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In Poetry, Pictures, and Popular Publishing eminent Rossetti scholar LorraineJanzen Kooistra demonstrates the cultural centrality of a neglected artifact: the Victorian illustrated gift book. Turning a critical lens on “drawing-room books” as both material objects and historical events, Kooistra reveals how the gift book’s visual/verbal form mediated “high” and popular art as well as book and periodical publication.
A composite text produced by many makers, the poetic gift book was designed for domestic space and a female audience; its mode of publication marks a significant moment in the history of authorship, reading, and publishing. With rigorous attention to the gift book’s aesthetic and ideological features, Kooistra analyzes the contributions of poets, artists, engravers, publishers, and readers and shows how its material form moved poetry into popular culture. Drawing on archival and periodical research, she offers new readings of Eliza Cook, Adelaide Procter, and Jean Ingelow and shows the transatlantic reach of their verses. Boldly re-situating Tennyson’s works within the gift-book economy he dominated, Kooistra demonstrates how the conditions of corporate authorship shaped the production and receptionof the laureate’s verses at the peak of his popularity.
Poetry, Pictures, and Popular Publishing changes the map of poetry’s place—in all its senses—in Victorian everyday life and consumer culture.
Lorraine Janzen Kooistra is the author of The Artist as Critic: Bitextuality in Fin-de-Siècle Illustrated Books and Christina Rossetti and Illustration: A Publishing History. She is co-editor of The Culture of Christina Rossetti: Female Poetics and Victorian Contexts and The Yellow Nineties Online. She teaches at Ryerson University, Toronto, Canada.
“Janzen Kooistra makes a superb contribution to the literature on the history of the book…. This volume itself is a beautiful artifact, generously illustrated with examples of gift-book engravings, often displaying the entire printed page in order to display the interplay between text and illustration. Summing Up: Highly recommended.”—Choice
“Poetry, Pictures, and Popular Publishing is an important book that identifies a fertile area for future study. Kooistra provides consistently acute analysis on the commodification of poetry, the impact that this had on author-publisher relationships, and the interaction between material and literary culture. This is a mature piece of scholarship that shows a profound grasp of the subject and the related methodological and theoretical implications….”—Tennyson Research Bulletin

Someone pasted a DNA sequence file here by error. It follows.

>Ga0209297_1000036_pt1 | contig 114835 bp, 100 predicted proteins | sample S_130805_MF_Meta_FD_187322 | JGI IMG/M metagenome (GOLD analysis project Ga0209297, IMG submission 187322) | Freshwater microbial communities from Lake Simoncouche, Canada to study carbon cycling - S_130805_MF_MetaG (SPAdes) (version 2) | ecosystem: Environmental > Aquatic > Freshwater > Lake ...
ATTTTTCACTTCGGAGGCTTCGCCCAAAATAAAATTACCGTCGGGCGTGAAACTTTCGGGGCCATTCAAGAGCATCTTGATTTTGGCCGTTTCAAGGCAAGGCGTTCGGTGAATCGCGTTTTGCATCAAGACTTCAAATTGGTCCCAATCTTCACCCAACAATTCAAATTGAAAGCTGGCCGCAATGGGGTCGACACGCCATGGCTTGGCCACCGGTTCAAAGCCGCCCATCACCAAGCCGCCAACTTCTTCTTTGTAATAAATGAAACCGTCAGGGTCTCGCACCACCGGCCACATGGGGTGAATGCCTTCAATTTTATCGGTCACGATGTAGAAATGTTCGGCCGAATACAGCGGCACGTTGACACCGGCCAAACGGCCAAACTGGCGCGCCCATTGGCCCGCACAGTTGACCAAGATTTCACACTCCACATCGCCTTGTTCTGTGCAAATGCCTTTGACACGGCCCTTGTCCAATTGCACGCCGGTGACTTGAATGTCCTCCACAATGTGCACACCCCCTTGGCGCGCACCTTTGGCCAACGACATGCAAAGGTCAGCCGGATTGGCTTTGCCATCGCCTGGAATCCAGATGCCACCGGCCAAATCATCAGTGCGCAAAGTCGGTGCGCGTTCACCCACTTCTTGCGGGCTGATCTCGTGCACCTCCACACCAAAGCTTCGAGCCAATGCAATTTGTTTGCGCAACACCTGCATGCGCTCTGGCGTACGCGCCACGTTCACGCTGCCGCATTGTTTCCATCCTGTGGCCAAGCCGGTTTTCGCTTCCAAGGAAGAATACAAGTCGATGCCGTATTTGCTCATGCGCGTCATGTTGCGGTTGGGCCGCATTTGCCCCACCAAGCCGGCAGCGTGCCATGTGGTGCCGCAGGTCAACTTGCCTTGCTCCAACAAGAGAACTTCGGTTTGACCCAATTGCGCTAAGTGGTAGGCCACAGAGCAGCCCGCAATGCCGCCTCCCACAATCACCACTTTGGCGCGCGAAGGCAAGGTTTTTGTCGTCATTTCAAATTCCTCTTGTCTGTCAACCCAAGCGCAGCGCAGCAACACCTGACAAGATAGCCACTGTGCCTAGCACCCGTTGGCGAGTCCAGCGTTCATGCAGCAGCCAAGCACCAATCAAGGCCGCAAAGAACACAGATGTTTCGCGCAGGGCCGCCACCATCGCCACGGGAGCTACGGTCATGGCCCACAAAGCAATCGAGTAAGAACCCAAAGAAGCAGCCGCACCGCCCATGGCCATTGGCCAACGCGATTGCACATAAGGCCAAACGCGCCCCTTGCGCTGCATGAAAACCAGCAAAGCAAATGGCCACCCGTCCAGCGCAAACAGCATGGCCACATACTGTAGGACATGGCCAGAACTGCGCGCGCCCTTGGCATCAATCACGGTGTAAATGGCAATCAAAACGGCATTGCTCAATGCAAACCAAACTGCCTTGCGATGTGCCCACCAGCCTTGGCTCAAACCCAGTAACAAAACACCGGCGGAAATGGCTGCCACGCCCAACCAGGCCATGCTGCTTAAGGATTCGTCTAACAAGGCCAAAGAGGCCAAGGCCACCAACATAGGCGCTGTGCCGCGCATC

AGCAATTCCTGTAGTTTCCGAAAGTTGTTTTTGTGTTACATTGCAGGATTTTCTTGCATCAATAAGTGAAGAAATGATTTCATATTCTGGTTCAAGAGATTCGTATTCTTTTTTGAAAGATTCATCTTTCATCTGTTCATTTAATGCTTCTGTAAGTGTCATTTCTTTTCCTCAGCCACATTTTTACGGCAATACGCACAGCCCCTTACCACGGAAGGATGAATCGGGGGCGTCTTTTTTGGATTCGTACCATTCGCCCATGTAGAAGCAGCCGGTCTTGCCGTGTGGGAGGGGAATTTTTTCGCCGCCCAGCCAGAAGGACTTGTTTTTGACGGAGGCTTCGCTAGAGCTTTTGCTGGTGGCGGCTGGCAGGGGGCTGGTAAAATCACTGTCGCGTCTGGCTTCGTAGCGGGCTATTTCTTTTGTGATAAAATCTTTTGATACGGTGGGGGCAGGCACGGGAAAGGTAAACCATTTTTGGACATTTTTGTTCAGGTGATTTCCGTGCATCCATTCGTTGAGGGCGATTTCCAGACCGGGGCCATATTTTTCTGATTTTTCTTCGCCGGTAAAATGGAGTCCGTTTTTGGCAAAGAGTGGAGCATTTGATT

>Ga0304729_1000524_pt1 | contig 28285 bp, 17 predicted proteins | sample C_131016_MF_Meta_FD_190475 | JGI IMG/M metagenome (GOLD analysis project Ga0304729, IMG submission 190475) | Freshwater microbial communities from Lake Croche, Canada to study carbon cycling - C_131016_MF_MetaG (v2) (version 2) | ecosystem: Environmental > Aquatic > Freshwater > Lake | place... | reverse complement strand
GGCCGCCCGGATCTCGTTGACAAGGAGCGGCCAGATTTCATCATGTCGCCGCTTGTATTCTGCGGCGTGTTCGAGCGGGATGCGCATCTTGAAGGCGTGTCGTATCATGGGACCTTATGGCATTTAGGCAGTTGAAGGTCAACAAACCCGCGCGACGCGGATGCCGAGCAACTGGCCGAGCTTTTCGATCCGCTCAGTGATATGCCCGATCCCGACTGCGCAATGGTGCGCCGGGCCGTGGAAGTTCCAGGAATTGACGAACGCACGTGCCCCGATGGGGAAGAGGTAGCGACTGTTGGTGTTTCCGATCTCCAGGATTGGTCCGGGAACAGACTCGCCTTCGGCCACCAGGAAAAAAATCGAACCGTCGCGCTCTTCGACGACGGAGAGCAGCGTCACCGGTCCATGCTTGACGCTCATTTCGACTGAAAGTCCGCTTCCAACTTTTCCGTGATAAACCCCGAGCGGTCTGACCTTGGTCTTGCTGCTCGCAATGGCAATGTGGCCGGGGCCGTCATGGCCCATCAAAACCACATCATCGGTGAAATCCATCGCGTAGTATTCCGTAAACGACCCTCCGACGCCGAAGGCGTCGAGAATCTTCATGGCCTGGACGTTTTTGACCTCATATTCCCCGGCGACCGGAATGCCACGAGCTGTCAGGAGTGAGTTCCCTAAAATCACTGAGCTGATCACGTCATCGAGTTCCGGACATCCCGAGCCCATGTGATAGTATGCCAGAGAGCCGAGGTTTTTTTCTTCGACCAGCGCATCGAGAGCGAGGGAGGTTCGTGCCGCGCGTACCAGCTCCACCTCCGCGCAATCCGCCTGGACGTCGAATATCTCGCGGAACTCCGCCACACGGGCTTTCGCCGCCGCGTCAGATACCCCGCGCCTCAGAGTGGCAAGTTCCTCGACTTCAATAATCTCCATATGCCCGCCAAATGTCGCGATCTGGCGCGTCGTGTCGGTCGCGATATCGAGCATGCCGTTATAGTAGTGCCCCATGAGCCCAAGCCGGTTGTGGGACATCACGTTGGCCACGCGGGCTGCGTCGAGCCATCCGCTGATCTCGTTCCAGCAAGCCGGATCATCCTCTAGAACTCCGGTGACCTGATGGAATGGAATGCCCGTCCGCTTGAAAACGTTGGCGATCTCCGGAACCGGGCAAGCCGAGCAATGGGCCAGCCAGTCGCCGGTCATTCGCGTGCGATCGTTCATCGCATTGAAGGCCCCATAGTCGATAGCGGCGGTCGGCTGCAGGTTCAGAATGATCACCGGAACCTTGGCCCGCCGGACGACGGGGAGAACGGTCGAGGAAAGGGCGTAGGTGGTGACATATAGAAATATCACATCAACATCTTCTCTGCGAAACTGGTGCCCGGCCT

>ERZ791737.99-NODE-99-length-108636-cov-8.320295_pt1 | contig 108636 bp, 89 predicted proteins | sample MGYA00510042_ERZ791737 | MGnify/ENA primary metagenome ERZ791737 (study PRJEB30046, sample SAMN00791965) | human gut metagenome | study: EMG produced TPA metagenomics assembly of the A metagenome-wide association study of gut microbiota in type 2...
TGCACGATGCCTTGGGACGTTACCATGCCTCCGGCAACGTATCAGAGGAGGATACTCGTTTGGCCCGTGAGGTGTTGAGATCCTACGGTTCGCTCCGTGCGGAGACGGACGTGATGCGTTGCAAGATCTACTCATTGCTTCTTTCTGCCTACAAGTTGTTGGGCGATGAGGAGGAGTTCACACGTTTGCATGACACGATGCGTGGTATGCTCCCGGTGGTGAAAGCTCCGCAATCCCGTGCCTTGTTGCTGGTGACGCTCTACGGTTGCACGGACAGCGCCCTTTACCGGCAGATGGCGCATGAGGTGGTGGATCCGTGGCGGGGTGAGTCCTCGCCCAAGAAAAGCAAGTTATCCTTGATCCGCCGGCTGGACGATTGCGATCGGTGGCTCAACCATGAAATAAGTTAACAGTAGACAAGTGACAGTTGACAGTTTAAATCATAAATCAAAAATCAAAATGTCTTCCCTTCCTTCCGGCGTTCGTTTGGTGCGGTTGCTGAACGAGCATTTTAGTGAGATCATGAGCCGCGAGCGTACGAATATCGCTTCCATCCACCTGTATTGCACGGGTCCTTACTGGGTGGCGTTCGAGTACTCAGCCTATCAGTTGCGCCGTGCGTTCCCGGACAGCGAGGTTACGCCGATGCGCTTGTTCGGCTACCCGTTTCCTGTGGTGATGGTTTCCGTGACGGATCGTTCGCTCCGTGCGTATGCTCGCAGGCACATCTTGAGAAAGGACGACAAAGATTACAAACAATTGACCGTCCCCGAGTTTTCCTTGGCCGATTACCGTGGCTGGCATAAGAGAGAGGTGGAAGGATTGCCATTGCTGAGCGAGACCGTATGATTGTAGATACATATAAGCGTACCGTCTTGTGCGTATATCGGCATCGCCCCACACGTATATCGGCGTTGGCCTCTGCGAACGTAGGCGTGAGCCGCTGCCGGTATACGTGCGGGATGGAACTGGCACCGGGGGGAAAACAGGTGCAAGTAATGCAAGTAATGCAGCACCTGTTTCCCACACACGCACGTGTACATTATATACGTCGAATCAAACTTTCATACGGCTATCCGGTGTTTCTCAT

“(Poetry, Pictures, and Popular Publishing) is a model of lucid analysis and a valuable addition to the understanding of nineteenth-century book production and consumer culture.”—Studies in English Literature, 1500–1900
“Poetry, Pictures, and Popular Publishing is the third and perhaps the best in a series of monographs in which Lorraine Janzen Kooistra has explored the ways in which the material forms of Victorian illustrated books produced meanings and audiences…. Her new book amounts to nothing less than a critical inquiry into the place of poetry in the modern world.”—Victorian Studies
“Kooistra persuasively argues that in the 1860s, the illustrated book of poetry became one of the most important literary commodities of the third quarter of the nineteenth century. With great clarity and depth, she articulates the central relevance
“Janzen Kooistra writes with formidable insight into the vast, intermingled range of…influences—artists, engravers, businessmen, and consumers—upon 1860s gift-book production…. Poetry, Pictures, and Popular Publishing does much to recapture the dual importance of the gift book as commercial and cultural object.”
— Victorian Periodicals Review
“...(A)n important contribution to Victorian studies, as well as to the fields of visual and material culture, popular literacy, and book history...confirming (Lorraine Janzen Kooistra) as the leading authority on Victorian illustrated books of poetry.”
— The Journal of Pre-Raphaelite Studies
“Kooistra persuasively argues that in the 1860s, the illustrated book of poetry became one of the most important literary commodities of the third quarter of the nineteenth century. With great clarity and depth, she articulates the central relevance of ornamental, illustrated poetic gift books to literary culture, British identity, and the place of poetry in histories of authorship, reading, and publishing…. There is nothing stale about her contribution to book history studies.”
— Review 19